The state also maintained that while NCTQ's indication that the DC component is optional is technically true, employees are automatically enrolled in a 2 percent contribution, allowing them to receive the full employer match. Currently, the opt-out rate experienced by the plan is less than 2 percent.

Michigan also disagreed with the assertion that teachers don't have options for their "state-provided" savings plans. The DC component offers teachers the ability to contribute to a 457 plan. The 457 plan is not offered through many school employers directly and is not required to be coordinated with 403(b) limits, and it affords school employees an additional $16,500 worth of pre-tax contributions.

Finally, Michigan reiterated that school employees do have the ability to contribute additional monies into the 457. Rather than use their own funds to purchase service, teachers can use these funds to make additional contributions to the 457 plan, and if it makes them more comfortable to have additional guaranteed income, use these funds to purchase an annuity upon retirement.

Last word

NCTQ maintains that a pension plan that does not fully vest until year 10 is not fully portable. Prior to 10 years of service, a teacher can at most withdraw an employer contribution of 1 percent.  

While Michigan is commended for automatically enrolling its teachers in the optional defined contribution component, it is still technically optional and at the automatic rate of a combined 3 percent contribution, it is still only a minimal part of the full pension plan compared with a total of over 16 percent of salary contributed to the defined benefit system. The defined benefit component is mandatory and thus does not allow teachers options for their pension plan. After their mandatory contributions to the defined benefit component and Social Security, many teachers may not be able to contribute meaningfully to a 457 plan. And contributing extra funds will not move them closer to vesting in the defined benefit component, which is why purchasing time is important.

How we graded

Anachronistic features of teacher pension plans disadvantage teachers early in their careers.

Nearly all states continue to provide teachers with a defined benefit pension system, an expensive and inflexible model that neither reflects the realities of the modern workforce nor provides equitable benefits to all teachers. To achieve the maximum benefits from such a plan, a teacher must begin and end his or her career in the same pension system. Teachers who leave before vesting—which is as much as 10 years in some states—are generally entitled to nothing more than their own contributions plus some interest. This approach may well serve as a retention strategy for some, but on a larger scale it fails to reflect the realities of the current workforce. At present, the United States is experiencing an explosion in school-age populations in some states, while other states are experiencing a decline. The nation's workforce needs to be able to respond to these changes. The current workforce is increasingly mobile, with most entering the workforce expecting to change jobs many times. All workers, including teachers, may move to jobs in other states with no intention of changing careers. To younger teachers in particular, a defined benefit plan may seem like a meaningless part of the compensation package and thus fail to attract young talent to the profession. A pension plan that cannot move across state lines and that requires a long-term commitment may not seem like much of a benefit at all.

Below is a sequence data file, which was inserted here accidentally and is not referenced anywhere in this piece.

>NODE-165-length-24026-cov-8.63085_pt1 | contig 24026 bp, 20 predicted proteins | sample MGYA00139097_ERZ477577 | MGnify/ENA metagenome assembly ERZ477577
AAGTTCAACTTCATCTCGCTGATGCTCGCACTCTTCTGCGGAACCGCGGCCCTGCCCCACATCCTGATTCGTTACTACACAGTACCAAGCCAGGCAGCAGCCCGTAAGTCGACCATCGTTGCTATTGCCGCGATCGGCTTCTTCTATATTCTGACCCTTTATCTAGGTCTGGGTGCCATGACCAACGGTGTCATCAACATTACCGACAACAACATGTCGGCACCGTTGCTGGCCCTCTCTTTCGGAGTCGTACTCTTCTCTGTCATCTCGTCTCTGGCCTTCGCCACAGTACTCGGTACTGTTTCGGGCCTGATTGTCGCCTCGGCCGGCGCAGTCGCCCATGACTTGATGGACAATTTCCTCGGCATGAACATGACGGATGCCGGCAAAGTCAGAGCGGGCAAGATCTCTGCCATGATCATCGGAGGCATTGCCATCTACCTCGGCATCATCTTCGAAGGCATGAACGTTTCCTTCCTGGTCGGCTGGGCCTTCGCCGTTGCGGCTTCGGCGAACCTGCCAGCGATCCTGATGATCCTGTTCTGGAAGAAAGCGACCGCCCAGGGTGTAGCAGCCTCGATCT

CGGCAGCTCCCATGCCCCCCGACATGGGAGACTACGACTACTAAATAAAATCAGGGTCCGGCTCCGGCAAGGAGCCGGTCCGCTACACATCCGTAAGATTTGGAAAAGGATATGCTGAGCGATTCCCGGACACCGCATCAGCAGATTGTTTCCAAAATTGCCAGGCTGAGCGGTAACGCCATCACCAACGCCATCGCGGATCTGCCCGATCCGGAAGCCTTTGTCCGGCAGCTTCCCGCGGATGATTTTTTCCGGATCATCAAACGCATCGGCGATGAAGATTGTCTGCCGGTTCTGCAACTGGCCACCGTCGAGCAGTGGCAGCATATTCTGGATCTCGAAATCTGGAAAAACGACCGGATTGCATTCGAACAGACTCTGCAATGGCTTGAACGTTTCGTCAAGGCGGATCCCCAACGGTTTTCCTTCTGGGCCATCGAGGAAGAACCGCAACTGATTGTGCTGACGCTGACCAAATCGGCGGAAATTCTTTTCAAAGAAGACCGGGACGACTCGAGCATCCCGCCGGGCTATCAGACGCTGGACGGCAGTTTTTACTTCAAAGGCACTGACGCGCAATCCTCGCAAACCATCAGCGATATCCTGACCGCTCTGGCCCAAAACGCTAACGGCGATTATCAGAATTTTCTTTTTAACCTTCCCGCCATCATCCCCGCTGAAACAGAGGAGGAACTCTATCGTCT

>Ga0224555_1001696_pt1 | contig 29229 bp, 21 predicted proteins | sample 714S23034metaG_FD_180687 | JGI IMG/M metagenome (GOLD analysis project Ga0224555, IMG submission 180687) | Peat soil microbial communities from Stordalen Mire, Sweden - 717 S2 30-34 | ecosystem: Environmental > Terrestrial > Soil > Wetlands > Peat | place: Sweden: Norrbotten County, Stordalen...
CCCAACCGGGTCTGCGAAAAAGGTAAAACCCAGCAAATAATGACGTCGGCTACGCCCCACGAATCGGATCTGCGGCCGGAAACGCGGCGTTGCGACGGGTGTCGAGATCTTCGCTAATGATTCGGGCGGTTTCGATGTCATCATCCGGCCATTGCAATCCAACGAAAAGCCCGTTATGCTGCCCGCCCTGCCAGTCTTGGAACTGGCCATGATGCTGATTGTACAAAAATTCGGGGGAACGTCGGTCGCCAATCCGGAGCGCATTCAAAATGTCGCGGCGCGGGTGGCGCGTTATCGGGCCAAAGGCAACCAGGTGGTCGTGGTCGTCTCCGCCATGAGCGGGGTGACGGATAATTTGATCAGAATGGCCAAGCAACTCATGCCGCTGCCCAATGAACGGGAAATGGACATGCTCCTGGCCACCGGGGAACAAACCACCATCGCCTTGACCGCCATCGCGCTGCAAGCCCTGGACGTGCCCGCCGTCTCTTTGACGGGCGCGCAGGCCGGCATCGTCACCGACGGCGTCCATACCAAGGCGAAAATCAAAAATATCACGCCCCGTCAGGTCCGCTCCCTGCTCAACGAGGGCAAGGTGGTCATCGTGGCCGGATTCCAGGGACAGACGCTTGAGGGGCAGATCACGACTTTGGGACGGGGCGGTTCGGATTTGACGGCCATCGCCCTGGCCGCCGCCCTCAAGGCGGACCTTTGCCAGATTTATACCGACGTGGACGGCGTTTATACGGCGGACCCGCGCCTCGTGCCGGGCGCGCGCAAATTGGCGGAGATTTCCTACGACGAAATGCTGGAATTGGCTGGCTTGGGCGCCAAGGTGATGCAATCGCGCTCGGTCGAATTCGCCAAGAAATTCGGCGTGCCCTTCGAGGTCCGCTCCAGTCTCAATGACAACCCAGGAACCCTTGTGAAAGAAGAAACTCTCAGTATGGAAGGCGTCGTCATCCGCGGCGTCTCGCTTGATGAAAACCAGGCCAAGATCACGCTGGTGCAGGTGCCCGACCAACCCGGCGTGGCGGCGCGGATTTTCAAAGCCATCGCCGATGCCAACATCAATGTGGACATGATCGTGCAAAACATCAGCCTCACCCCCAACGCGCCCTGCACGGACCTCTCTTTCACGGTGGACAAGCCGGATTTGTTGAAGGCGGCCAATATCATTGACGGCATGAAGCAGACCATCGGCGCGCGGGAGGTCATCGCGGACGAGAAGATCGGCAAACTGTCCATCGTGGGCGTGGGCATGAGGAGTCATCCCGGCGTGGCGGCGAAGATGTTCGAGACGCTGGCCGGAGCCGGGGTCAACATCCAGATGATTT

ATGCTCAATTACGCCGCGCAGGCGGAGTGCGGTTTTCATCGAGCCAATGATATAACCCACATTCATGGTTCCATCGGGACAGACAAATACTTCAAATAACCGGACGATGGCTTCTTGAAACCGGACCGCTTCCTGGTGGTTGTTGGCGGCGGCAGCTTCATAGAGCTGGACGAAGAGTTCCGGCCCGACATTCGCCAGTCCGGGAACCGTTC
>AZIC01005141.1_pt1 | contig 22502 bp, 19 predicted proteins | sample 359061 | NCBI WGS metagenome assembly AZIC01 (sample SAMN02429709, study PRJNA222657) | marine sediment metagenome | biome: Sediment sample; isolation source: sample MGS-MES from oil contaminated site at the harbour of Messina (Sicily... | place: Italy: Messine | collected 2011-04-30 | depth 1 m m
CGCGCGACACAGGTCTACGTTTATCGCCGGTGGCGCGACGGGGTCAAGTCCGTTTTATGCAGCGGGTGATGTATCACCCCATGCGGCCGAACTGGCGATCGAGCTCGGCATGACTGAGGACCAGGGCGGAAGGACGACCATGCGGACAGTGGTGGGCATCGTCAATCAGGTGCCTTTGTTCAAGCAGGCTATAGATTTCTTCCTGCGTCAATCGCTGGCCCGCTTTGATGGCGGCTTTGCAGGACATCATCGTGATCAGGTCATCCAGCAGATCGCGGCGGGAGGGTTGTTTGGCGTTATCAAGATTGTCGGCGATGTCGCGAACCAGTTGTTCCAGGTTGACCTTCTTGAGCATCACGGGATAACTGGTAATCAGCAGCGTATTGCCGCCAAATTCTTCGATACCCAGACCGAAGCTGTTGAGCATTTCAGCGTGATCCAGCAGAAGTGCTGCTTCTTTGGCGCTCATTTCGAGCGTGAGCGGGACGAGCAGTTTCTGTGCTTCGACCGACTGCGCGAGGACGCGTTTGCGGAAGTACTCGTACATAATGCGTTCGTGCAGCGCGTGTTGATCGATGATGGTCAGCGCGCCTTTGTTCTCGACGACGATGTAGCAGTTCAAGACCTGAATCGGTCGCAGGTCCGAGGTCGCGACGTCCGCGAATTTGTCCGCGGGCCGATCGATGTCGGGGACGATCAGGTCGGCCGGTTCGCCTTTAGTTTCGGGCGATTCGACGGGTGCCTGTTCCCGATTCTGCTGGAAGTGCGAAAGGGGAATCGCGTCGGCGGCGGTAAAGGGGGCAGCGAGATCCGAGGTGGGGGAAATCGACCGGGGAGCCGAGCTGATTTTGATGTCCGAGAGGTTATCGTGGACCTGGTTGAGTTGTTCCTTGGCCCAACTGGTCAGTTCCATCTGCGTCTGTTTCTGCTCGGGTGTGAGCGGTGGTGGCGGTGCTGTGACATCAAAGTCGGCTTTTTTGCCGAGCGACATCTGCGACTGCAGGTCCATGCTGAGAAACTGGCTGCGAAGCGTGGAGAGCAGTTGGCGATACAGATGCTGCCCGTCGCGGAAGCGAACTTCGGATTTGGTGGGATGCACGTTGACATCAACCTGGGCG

There are alternatives. Defined contribution plans are fair to all teachers at all points in their careers. These plans are more equitable because each teacher's benefits are funded by his or her own contributions plus contributions from the employer specifically on the individual employee's behalf. This is fundamentally more equitable than defined benefit plans, which are generally structured to require new teachers to fund the benefits of retirees. Moreover, defined contribution plans are inherently portable and give employees flexibility and control over their retirement savings. It must also be noted that defined benefit plans can be portable and fair, if structured as cash balance plans or plans that permit the withdrawal of employer contributions.

Research rationale

NCTQ's analysis of the financial sustainability of state pension system is based on actuarial benchmarks promulgated by government and private accounting standards boards. For more information see U.S. Government Accountability Office, 2007, 30 and Government Accounting Standards Board Statement No. 25.

For an overview of the current state of teacher pensions, the various incentives they create, and suggested solutions, see Robert Costrell and Michael Podgursky. "Reforming K-12 Educator Pensions: A Labor Market Perspective." TIAA-CREF Institute (2011).

For evidence that retirement incentives do have a statistically significant effect on retirement decisions, see Joshua Furgeson, Robert P. Strauss, and William B. Vogt. "The Effects of Defined Benefit Pension Incentives and Working Conditions on Teacher Retirement Decisions", Education Finance and Policy (Summer, 2006).

For examples of how teacher pension systems inhibit teacher mobility, see Robert Costrell and Michael Podgursky, "Golden Handcuffs," Education Next, (Winter, 2010).

For additional information on state pension systems, see Susanna Loeb, and Luke Miller. "State Teacher Policies: What Are They, What Are Their Effects, and What Are Their Implications for School Finance?" Stanford University: Institute for Research on Education Policy and Practice (2006); and Janet Hansen, "Teacher Pensions: A Background Paper", published through the Committee for Economic Development (May, 2008).

For further evidence supporting NCTQ's teacher pension standards, see "Public Employees' Retirement System of the State of Nevada: Analysis and Comparison of Defined Benefit and Defined Contribution Retirement Plans." The Segal Group (2010).